Another skull motif occupied the middle of the darkened room with 'All the Kings Men' (2014-15), a collection of macrame-style figures hanging and turning slowly on their wires. I really wanted to get in among these for that sense of them surrounding me but had to settle for walking around them.

There was also this painting that featured skulls. I hadn't associated painting with Hall's output prior to this exhibition.

And, as you enter, there's also this gorgeous skull.

The retrospective room was a revelation for me. I hadn’t seen a lot of Hall's early work and also benefited from overhearing a tour led by curators at the NGA.

I learned that Hall’s early art career had been in photography before she started creating scenes with tin to photograph using a large format Polaroid, long before creating sculptures like the sardine tins that had first made an impression on me as a teen.

I mentioned morality but themes in her earlier works were clearly biblical, such as the marionettes representing the seven deadly sins. Shown here is lust. (Now I think about it, this style of puppet seems a bit like those hanging in the other room.)

Hall's background in photography made a lot of sense when I saw the concertina-style peephole books she’d produced that are viewed through a little eyehole at one end. I really like this technique for directing the viewer and also creating a sense of spatial depth in an artwork.

This style of presenting a perspective was refined in the black room, where a wooden box marked ‘Fox’ flickered with flashing coloured LED lights. When you leaned in you could see a chaotic scene with wordplay like “The Whinge of Change” leading toward a noose and then an eye looking back.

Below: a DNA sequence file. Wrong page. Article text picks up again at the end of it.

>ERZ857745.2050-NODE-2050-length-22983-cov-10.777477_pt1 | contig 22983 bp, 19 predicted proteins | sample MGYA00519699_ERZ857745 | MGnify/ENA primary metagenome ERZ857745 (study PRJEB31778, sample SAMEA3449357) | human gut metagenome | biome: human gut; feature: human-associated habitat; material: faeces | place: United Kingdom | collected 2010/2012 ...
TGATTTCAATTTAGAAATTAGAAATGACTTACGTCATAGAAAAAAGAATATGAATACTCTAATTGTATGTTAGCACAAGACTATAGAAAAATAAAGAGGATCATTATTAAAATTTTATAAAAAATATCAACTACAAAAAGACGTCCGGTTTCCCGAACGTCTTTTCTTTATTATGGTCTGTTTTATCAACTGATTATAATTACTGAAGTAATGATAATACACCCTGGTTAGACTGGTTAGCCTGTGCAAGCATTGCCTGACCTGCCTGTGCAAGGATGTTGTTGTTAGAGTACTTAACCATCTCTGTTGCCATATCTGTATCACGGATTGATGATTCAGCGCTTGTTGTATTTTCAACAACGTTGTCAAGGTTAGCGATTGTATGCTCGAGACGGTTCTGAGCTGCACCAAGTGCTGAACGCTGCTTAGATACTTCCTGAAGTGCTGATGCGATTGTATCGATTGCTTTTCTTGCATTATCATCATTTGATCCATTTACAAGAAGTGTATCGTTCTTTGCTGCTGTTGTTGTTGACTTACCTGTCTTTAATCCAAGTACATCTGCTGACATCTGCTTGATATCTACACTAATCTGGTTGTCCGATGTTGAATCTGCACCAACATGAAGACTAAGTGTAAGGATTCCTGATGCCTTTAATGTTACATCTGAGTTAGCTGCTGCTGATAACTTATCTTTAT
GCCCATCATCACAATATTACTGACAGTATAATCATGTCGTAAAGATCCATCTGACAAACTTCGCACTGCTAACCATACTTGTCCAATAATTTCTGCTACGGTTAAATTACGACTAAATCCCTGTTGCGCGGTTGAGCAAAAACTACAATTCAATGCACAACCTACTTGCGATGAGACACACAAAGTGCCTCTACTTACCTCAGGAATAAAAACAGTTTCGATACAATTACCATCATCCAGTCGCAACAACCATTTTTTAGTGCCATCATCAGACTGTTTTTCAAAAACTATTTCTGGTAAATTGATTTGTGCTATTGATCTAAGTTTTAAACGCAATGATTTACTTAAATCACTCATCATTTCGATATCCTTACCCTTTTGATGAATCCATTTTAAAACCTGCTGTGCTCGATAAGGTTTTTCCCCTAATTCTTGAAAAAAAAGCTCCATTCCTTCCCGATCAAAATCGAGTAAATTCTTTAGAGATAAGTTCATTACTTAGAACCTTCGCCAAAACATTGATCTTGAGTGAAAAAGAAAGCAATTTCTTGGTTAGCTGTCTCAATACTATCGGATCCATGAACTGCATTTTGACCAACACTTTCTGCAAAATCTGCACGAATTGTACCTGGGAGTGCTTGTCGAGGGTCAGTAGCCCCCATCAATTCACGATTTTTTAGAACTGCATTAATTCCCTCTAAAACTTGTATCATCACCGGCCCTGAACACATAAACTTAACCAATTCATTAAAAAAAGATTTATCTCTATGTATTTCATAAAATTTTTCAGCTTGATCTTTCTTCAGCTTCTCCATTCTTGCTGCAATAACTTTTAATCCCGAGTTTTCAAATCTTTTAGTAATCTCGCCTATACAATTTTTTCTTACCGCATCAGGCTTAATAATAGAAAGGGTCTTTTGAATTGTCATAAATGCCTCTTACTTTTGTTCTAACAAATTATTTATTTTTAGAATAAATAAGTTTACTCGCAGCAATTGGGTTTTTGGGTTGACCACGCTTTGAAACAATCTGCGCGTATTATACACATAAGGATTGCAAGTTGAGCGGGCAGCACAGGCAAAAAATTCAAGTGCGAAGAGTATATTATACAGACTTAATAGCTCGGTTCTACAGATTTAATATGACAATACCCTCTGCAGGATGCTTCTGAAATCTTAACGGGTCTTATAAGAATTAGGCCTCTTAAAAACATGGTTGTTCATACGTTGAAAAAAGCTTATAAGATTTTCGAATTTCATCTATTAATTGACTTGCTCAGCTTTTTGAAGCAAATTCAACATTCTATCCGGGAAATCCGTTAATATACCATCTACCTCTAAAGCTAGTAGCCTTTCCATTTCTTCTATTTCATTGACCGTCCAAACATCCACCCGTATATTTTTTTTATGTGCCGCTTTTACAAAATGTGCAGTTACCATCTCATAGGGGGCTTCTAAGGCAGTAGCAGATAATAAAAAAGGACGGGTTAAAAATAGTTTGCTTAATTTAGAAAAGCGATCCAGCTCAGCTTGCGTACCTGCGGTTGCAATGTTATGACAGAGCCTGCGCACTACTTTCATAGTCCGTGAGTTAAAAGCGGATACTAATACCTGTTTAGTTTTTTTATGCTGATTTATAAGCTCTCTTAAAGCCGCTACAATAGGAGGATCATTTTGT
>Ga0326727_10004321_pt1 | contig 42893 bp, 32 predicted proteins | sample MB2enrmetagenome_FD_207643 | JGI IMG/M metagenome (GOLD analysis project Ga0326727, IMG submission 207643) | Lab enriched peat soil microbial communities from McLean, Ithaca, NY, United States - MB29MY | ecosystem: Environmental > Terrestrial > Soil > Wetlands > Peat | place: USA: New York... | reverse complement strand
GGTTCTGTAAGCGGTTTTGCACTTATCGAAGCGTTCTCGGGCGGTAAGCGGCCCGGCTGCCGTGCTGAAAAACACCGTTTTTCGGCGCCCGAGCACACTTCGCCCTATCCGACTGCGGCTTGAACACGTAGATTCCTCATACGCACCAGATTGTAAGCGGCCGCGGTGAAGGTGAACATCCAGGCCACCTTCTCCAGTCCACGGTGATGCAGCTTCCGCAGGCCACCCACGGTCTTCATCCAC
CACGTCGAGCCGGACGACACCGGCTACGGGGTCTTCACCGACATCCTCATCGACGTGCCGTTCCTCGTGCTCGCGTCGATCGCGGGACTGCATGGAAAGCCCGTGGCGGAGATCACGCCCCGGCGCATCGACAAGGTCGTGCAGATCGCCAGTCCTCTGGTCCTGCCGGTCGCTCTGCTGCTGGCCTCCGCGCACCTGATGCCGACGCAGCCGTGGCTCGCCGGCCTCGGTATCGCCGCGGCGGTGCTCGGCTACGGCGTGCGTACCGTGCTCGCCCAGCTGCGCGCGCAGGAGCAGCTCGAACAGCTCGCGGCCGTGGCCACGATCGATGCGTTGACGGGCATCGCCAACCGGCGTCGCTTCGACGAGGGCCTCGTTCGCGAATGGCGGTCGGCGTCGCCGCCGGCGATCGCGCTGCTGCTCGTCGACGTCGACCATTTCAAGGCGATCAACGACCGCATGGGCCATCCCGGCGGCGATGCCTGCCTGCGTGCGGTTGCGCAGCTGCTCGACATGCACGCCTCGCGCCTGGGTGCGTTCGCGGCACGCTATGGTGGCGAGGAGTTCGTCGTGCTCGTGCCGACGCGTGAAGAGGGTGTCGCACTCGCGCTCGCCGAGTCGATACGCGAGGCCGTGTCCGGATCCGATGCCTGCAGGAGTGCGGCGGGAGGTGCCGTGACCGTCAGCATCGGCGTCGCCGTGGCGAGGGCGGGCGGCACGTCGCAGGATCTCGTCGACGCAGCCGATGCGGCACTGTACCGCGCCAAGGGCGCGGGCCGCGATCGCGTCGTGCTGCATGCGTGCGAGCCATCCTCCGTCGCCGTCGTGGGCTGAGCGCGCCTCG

I wondered if the word 'Fox' on a box like an early camera was a reference to William Henry Talbot Fox, a pioneer of photography. The title of the work is 'Hack' (2015), so maybe it was just another of the many car model name badges attached to cabinets in the darkened room.

Click the video below to have a look in the peephole.

It was one example of another kind of retrospective as artworks seemed to be mirrored in the exhibition. The two rooms, being black and white, offered interesting contrasts in their contents. The peephole-style works are one example, another is the sardine tin sculptures in each room.

The inclusion of clocks in ‘Wrong Way Time’ really appealed to me as they would tick and occasionally chime, adding the element of sound that isn't usually a consideration. So often galleries focus on visual stimulus and I really like it when sounds but also touch and scents are included in exhibitions.

It's worth sharing a few more photos of the many clocks, so you can see the pessimistic messages they wear.

In some ways these doomsday-style clocks, like the money that grows on trees, illustrate the kinds of metaphors that Fiona Hall invokes in some of her artwork.

One of the things I like about her art is that there is wordplay in it. Sometimes it's generated between the objects and the title of the piece, other times it involves literal messages.

It really tickles the word nerd in me.

This playfulness in her work is exemplified in the sculptures made from bread, which are placed on maps to provide interesting insights -- such as the slingshot on the Middle East. It's a rich image for me, inferring David and Goliath, Palestine and the Arab Spring. That's a stack of references leaping from a fairly simple context!

These small sculpture works are called 'Crust' (2014-15), a title that links bread and the surface of the planet. It's another example of the lateral thinking you can see in Fiona Hall's artwork.

The National Gallery of Australia was a great venue for 'Wrong Way Time' as the foyer to the exhibition overlooked 'Fern Garden' (1998). This landscape is yet another demonstration of Hall's ability to move between mediums. It's also been one of my favourite parts of the Gallery and I have many memories of visiting it late at night.

I adore the gates to the garden, which are shaped like female reproductive organs.

Anyway, I won’t attempt more interpretation of the exhibition as I feel like I need to return and soak it all in again. It’s a wonderful experience and one I recommend.